Wednesday, July 3, 2013

WHO: Case - control study to assess potential risk factors related to human illness caused by Middle East Respiratory Syndrome Coronavirus (MERS - CoV)

Version  2
Date:  03  July  2013
Contact:  Dr  Anthony  Mounts

This  document  was  adapted  from  a  protocol  developed  by  the  Consortium  for  the  Standardization  for   Influenza  Seroepidemiology  (CONSISE),  a  global  partnership  aiming  to  develop  influenza  investigation   protocols  and  standardize  seroepidemiology  to  inform  public  health  policy  for  pandemic,  zoonotic  and   seasonal  influenza.  This  international  partnership  was  created  out  of  a  need,  identified  during  the  2009   H1N1  pandemic,  for  better  (standardized,  validated)  seroepidemiological  data  to  estimate  infection   attack  rates  and  severity  of  the  pandemic  virus  and  to  inform  policy  decisions.  More  information  on  the   CONSISE  network  can  be  found  on  their  website: 
Protocol  Summary
This  investigation  will  provide  data  to  evaluate  exposures  and  risk  factors  for  human  cases  of  Middle  East   Respiratory  Syndrome  Coronavirus  (MERS-­‐CoV)  to  determine  those  that  are  related  to  infection.  This   protocol  outlines  a  case-­‐control  study  and  the  epidemiological  methods  to  guide  data  collection  to  assess   risk  factors  for  illness  caused  by  MERS  coronavirus  (MERS-­‐CoV)  infection.  Health  care  personnel  and  the   evaluation  of  other  contacts  are  addressed  in  a  separate  protocol.  
Comments  for  the  user’s  consideration  are  provided  in  purple  text  throughout  the  document  as  the  user   may  need  to  modify  methods  slightly  because  of  the  local  context  in  which  this  study  will  be  carried  out.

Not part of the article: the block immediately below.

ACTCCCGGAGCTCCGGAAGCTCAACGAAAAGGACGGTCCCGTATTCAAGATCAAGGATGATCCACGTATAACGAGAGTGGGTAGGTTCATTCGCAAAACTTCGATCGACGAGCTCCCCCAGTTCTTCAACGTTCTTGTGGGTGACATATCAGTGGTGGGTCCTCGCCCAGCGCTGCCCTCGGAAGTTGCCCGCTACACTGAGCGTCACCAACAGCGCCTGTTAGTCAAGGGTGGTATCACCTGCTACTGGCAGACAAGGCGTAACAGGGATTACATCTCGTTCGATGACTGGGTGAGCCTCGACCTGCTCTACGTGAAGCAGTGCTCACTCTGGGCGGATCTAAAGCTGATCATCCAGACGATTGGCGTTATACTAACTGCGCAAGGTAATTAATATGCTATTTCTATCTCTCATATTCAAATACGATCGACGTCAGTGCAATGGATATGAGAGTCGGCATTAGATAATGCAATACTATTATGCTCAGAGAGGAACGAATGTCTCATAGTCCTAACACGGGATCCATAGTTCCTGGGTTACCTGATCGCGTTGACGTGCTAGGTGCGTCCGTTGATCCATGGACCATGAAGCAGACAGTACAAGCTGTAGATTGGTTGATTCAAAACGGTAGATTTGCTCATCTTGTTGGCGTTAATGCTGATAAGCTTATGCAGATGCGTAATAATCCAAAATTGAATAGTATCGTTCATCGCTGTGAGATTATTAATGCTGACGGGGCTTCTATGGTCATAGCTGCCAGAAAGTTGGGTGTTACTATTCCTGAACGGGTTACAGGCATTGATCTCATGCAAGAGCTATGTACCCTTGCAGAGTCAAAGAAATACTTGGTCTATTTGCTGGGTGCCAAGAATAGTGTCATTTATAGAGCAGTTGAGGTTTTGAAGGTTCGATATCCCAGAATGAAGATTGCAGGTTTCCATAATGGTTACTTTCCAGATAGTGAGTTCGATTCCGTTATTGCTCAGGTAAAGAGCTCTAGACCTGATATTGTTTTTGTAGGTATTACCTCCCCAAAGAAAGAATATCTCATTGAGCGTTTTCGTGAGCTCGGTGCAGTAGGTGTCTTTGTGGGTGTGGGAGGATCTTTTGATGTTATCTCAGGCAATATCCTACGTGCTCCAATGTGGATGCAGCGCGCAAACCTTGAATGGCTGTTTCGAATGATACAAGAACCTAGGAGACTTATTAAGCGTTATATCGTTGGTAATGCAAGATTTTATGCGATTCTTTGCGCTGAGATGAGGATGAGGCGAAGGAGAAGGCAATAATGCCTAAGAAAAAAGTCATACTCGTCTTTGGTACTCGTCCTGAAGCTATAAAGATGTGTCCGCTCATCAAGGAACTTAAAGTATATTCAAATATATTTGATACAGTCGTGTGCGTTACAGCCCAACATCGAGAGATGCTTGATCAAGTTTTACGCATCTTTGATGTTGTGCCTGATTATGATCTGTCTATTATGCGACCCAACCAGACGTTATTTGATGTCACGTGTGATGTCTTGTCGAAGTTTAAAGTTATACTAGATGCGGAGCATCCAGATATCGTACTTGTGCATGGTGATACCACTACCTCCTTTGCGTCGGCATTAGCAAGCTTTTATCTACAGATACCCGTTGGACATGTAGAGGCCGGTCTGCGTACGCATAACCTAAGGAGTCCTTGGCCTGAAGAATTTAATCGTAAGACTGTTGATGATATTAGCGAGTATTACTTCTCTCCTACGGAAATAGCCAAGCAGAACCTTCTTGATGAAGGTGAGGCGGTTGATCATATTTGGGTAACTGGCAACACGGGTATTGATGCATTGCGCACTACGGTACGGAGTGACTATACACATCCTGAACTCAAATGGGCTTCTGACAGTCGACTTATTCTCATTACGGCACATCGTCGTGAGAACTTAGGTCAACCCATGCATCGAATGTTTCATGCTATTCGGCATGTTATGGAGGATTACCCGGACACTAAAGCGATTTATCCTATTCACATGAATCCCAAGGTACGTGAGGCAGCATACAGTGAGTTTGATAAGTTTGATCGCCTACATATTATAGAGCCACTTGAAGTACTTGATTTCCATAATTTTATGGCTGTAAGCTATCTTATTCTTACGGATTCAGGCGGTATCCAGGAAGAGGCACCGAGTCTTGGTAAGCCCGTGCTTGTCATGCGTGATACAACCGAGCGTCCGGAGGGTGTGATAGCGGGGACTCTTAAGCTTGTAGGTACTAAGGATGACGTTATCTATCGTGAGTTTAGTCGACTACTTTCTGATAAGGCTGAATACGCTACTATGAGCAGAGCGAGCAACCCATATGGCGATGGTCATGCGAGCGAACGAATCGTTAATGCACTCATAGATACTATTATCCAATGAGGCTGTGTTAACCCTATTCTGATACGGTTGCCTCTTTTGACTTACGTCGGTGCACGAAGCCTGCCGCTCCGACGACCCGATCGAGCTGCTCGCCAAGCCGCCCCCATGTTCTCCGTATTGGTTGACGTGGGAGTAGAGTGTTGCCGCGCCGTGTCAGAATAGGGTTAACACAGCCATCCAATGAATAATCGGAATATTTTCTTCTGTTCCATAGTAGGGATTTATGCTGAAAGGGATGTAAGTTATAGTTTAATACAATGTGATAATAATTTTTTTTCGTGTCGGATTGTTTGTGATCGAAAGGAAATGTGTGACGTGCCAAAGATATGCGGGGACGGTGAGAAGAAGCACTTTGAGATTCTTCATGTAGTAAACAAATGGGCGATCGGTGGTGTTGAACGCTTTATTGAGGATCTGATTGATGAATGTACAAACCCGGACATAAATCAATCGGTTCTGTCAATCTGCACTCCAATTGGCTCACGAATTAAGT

1.0  Scientific Background and Rationnale
The  novel  Coronavirus  now  known  as  Middle  East  Respiratory  Syndrome  Coronavirus  (MERS-­‐CoV)  was   first  detected  in  a  patient  living  in  Saudi  Arabia  in  September  of  2012.  Since  that  time,  sporadic  cases,     small  clusters,  and  in  large  outbreaks  have  been  reported  in  several  countries.  While  the  source  of  the   virus  is  currently  unknown,  it  is  thought  to  originate  in  animals.  Human-­‐to-­‐human  transmission  has  also   been  documented  on  multiple  occasions.  Although  finding  the  putative  animal  reservoir  is  an  important   step  in  controlling  spread  of  the  virus,  a  more  immediate  need  is  to  understand  the  route  and  mode  of   transmission  to  humans,  and  the  types  of  exposures  that  result  in  infection.  Several  possibilities  exist,   including  direct  contact  with  an  infected  animal,  which  could  be  either  the  reservoir  species  or  an   intermediate  host  species;  contact  with  or  consumption  of  unprocessed  animal  products;  contact  with   the  environment  where  an  infected  animal  has  recently  been;  or  consumption  of  a  food  or  beverage   which  has  been  contaminated  by  animal  excreta.  All  of  these  have  been  implicated  in  other  zoonotic   infections.  Learning  the  mode  of  transmission  to  humans  will  allow  measures  to  be  taken  to  interrupt   transmission.      This  investigation  will  provide  data  to  evaluate  risk  factors  for  infection  by  reviewing   exposures  of  known  cases  and  comparing  them  to  rates  of  exposure  in  similar  uninfected  individuals  in   the  general  population.  
Current  information  on  the  MERS-­‐CoV  and  cases  can  be  found  on  the  WHO   website:    
A  separate  protocol  is  available  specifically  for  assessment  of  exposed  Health  Care  Personnel  and   contacts  of  cases  (see­‐coronavirus-­‐MERS-­‐CoV/).     

1.1 Objectives
The  data  collected  from  this  study  will  be  used  to  refine/update  recommendations  for  surveillance  and   case  definitions,  to  characterize  the  key  epidemiological  transmission  features  of  MERS-­‐CoV  virus,  help   understand  spread,  severity,  spectrum  of  disease,  impact  on  the  community  and  to  inform  operational   models  for  implementation  of  countermeasures  such  as  case  isolation,  contact  tracing  and  quarantine.
The  primary  objective  of  this  study  is  to:   • Identify  modifiable  non-­‐human  exposures  that  lead  to  human  MERS-­‐CoV  infection

Complete Document:  

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